For a year-round grower, a monthly subscription to iFood’s data collection and analytics app costs a few hundred dollars a month.
iFood, launched in 2013, has more than a dozen clients, including Mann Packing Co. and Church Brothers Produce, a California firm that supplies vegetables to Wal-Mart StoresInc., Chipotle Mexican Grill Inc. and other food purveyors.
“When a customer calls to say ‘I found some [tree] leaves in my kale,’ I can more readily identify where it came from,” pinpointing the exact field, crew, time picked and prior irregularities at the same location because of the iFood’s app, said Drew McDonald, vice president of food safety at Church Brothers.
Beyond enhancing a products’ traceability, Mr. McDonald said the tool allows him to aggregate data across multiple growing seasons, performing more sophisticated risk analysis, and identifying recurring hazards such as routinely high levels of bacteria like E. coli in a water source used for irrigation.
Some food-safety startups began by happenstance. Juli Ogden, a Washington cherry farmer, started a business shortly after receiving a 328-page set of food-safety standards adopted by her packing house, along with a mandate to comply within 90 days. Overwhelmed, Ms. Ogden said she cut the paperwork for the guidelines sevenfold and developed a one-day training program that prepares farms to meet new production standards—many of which are precursors to the new FDA rules—required by many retailers.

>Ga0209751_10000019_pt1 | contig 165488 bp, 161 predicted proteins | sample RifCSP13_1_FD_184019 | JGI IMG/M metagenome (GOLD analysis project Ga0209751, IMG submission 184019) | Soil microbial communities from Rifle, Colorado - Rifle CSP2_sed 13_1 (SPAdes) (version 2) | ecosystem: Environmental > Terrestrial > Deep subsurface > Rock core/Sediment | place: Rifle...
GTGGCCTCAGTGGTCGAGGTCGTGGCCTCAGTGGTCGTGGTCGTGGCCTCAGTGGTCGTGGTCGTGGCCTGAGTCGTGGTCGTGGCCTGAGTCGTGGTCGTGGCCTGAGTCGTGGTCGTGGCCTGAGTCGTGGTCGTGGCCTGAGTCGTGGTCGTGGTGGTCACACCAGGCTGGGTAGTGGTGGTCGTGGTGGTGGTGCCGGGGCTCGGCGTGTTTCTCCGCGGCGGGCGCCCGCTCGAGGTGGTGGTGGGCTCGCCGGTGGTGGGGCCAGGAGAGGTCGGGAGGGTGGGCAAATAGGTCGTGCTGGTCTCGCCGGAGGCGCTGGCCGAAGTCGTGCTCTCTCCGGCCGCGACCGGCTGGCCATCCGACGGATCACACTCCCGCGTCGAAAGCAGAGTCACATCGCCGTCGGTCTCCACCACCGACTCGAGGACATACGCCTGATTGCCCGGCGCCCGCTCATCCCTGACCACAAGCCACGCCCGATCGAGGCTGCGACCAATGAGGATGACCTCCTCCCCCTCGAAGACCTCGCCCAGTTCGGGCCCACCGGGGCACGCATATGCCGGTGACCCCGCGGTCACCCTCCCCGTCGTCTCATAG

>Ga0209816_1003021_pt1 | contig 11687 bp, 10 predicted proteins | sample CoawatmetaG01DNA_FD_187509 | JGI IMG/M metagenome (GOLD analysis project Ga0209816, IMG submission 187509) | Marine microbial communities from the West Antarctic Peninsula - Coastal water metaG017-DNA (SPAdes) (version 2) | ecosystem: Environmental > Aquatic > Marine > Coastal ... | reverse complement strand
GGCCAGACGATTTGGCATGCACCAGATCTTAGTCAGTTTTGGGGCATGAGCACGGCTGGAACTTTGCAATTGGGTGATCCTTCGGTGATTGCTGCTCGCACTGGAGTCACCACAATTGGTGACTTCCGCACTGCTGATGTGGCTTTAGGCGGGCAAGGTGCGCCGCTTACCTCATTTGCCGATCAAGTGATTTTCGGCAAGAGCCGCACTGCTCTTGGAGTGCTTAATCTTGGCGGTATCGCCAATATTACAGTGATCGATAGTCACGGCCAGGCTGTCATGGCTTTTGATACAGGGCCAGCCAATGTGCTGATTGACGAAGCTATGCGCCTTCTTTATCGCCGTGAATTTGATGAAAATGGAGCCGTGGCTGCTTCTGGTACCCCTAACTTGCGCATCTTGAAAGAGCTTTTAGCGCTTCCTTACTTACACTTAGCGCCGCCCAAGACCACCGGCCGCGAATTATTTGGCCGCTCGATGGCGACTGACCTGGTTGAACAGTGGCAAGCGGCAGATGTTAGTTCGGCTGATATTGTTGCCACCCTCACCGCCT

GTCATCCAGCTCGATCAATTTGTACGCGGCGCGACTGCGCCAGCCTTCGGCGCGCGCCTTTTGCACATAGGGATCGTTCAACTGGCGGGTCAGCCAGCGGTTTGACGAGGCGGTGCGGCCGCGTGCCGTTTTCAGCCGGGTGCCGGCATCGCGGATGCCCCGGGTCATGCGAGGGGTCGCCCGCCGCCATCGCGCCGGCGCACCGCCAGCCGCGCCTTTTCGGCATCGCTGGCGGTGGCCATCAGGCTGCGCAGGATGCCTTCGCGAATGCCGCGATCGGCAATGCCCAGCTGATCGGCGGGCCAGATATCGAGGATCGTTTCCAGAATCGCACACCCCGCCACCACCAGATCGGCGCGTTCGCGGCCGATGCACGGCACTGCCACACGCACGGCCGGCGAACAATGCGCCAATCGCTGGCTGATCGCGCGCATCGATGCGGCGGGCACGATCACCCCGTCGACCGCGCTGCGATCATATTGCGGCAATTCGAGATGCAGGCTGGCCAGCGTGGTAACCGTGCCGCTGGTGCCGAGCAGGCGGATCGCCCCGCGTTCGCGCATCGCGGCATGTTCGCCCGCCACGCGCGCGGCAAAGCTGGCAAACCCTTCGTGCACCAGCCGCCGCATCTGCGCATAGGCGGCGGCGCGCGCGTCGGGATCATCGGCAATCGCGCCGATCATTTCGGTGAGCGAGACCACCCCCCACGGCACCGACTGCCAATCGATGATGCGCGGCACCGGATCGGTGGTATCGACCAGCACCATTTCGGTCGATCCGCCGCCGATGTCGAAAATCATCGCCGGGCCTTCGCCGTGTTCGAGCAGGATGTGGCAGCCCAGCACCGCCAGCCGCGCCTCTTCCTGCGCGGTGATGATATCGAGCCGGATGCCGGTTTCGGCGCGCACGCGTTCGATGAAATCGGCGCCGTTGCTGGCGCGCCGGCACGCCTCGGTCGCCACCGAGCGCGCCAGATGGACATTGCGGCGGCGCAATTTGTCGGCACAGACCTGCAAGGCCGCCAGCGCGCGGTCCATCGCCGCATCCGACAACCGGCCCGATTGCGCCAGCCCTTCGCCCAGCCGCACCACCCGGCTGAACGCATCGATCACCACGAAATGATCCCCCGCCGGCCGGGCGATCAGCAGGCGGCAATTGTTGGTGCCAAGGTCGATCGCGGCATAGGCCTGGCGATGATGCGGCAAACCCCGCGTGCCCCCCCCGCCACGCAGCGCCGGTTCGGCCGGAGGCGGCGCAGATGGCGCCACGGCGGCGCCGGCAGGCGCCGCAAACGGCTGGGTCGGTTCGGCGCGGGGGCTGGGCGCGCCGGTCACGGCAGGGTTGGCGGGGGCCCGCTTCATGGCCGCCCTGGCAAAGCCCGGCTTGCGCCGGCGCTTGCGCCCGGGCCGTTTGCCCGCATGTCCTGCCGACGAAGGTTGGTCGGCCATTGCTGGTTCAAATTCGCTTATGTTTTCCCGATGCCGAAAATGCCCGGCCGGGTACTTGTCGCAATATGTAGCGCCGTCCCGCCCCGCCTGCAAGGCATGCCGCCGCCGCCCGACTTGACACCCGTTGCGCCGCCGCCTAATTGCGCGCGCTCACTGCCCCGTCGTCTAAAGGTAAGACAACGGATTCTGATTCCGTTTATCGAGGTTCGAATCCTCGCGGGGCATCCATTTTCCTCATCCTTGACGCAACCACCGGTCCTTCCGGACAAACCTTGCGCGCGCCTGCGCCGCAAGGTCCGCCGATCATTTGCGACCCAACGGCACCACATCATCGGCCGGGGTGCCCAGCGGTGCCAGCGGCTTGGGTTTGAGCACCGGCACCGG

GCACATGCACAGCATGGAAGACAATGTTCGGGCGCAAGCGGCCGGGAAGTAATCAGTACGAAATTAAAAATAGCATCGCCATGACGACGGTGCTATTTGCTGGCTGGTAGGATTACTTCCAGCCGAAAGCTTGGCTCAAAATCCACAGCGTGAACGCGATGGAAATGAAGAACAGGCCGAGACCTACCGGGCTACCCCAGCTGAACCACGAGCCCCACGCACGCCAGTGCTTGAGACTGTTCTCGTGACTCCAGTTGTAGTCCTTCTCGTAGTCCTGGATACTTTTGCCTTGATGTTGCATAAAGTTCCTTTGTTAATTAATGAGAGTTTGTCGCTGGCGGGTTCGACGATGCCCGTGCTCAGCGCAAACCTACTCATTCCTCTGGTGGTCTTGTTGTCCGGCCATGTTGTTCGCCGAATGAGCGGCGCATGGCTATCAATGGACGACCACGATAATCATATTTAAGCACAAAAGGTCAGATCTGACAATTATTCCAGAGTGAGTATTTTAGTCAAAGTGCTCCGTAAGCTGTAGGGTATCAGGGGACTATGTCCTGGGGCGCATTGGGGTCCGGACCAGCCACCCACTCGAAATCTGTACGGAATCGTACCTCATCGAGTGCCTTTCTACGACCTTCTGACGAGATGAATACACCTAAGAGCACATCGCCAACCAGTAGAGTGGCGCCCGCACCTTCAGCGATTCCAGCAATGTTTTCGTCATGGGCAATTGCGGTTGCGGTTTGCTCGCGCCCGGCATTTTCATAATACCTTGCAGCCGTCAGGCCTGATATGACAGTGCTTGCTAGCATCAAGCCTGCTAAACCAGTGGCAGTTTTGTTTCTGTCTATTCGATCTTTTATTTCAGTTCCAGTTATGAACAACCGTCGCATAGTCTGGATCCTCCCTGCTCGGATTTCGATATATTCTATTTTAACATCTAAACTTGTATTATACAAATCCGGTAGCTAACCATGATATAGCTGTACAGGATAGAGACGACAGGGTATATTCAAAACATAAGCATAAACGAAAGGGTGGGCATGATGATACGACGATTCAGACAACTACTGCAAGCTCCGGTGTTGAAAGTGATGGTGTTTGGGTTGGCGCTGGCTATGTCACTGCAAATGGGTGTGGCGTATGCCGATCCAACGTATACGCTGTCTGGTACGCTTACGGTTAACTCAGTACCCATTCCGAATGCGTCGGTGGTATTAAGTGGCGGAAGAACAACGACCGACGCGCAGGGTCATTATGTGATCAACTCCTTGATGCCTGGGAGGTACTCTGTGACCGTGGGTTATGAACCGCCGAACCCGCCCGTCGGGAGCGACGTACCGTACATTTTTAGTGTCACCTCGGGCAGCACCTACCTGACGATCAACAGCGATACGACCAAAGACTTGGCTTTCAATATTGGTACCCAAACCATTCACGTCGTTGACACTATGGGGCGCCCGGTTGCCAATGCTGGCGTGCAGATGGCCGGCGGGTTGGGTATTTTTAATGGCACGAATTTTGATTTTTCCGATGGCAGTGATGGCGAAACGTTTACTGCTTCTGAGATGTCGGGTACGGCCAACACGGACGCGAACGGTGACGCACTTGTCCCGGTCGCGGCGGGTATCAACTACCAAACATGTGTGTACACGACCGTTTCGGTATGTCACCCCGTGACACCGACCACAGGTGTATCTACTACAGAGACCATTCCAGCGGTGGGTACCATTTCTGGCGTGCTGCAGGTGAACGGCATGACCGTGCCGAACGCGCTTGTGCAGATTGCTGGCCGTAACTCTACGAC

“I started out with one apple farmer,” said the 59-year-old founder of the Farm Plan, who has since trained growers, mostly in her bare feet, from more than 500 farms from California to Florida. “The fear is you either pass inspection or [suppliers] won’t sell your product. The problem is no one has explained to growers how to meet the rules.”
Some big food companies are investing in food-safety startups. General Mills Inc., the maker of Wheaties cereal and Yoplait yogurt, said it has provided funding or expertise to four companies working to develop methods to quickly test foods for the presence of toxic pathogens. New pathogen-testing technology that can be used in-house saves General Mills at least 10 hours, a spokeswoman for the company said, cutting the time that food products must sit in plants or warehouses awaiting test results.
Tougher requirements from food retailers also are helping fuel the boomlet, with industry giants like Wal-Mart demanding more precautionary measures from suppliers before products land on grocery-store shelves. Wal-Mart in recent years has required vendors to comply with globally recognized food-safety requirements, and has enhanced safety standards for its beef and poultry suppliers. It also has developed a hand-held device that allows employees to collect more in-store data, such as deli-case temperatures, to monitor food safety.
Still, it’s an uphill battle, said Frank Yiannas, Wal-Mart’s vice president of food safety. “We’re in a race between the public’s ability to detect and report outbreaks and the industry’s ability to prevent them,” he said. “Right now it feels like detection is outpacing prevention. We’ve got to work to fix that.”